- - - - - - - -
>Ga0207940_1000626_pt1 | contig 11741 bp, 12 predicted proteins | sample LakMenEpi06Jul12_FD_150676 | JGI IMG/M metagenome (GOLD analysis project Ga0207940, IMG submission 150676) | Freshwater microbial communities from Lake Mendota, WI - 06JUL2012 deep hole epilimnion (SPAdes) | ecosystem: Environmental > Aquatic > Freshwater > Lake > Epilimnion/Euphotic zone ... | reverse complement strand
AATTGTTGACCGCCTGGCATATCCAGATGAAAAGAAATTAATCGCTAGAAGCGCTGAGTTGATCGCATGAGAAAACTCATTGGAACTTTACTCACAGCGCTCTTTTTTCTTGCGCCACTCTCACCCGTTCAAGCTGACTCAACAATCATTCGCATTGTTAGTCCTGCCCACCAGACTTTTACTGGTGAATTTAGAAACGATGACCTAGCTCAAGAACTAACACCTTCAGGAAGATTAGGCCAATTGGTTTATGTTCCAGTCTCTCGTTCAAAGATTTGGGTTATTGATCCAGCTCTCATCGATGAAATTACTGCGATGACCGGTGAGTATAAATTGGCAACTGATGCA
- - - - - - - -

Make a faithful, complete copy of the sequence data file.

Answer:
>Ga0207940_1000626_pt1 | contig 11741 bp, 12 predicted proteins | sample LakMenEpi06Jul12_FD_150676 | JGI IMG/M metagenome (GOLD analysis project Ga0207940, IMG submission 150676) | Freshwater microbial communities from Lake Mendota, WI - 06JUL2012 deep hole epilimnion (SPAdes) | ecosystem: Environmental > Aquatic > Freshwater > Lake > Epilimnion/Euphotic zone ... | reverse complement strand
AATTGTTGACCGCCTGGCATATCCAGATGAAAAGAAATTAATCGCTAGAAGCGCTGAGTTGATCGCATGAGAAAACTCATTGGAACTTTACTCACAGCGCTCTTTTTTCTTGCGCCACTCTCACCCGTTCAAGCTGACTCAACAATCATTCGCATTGTTAGTCCTGCCCACCAGACTTTTACTGGTGAATTTAGAAACGATGACCTAGCTCAAGAACTAACACCTTCAGGAAGATTAGGCCAATTGGTTTATGTTCCAGTCTCTCGTTCAAAGATTTGGGTTATTGATCCAGCTCTCATCGATGAAATTACTGCGATGACCGGTGAGTATAAATTGGCAACTGATGCA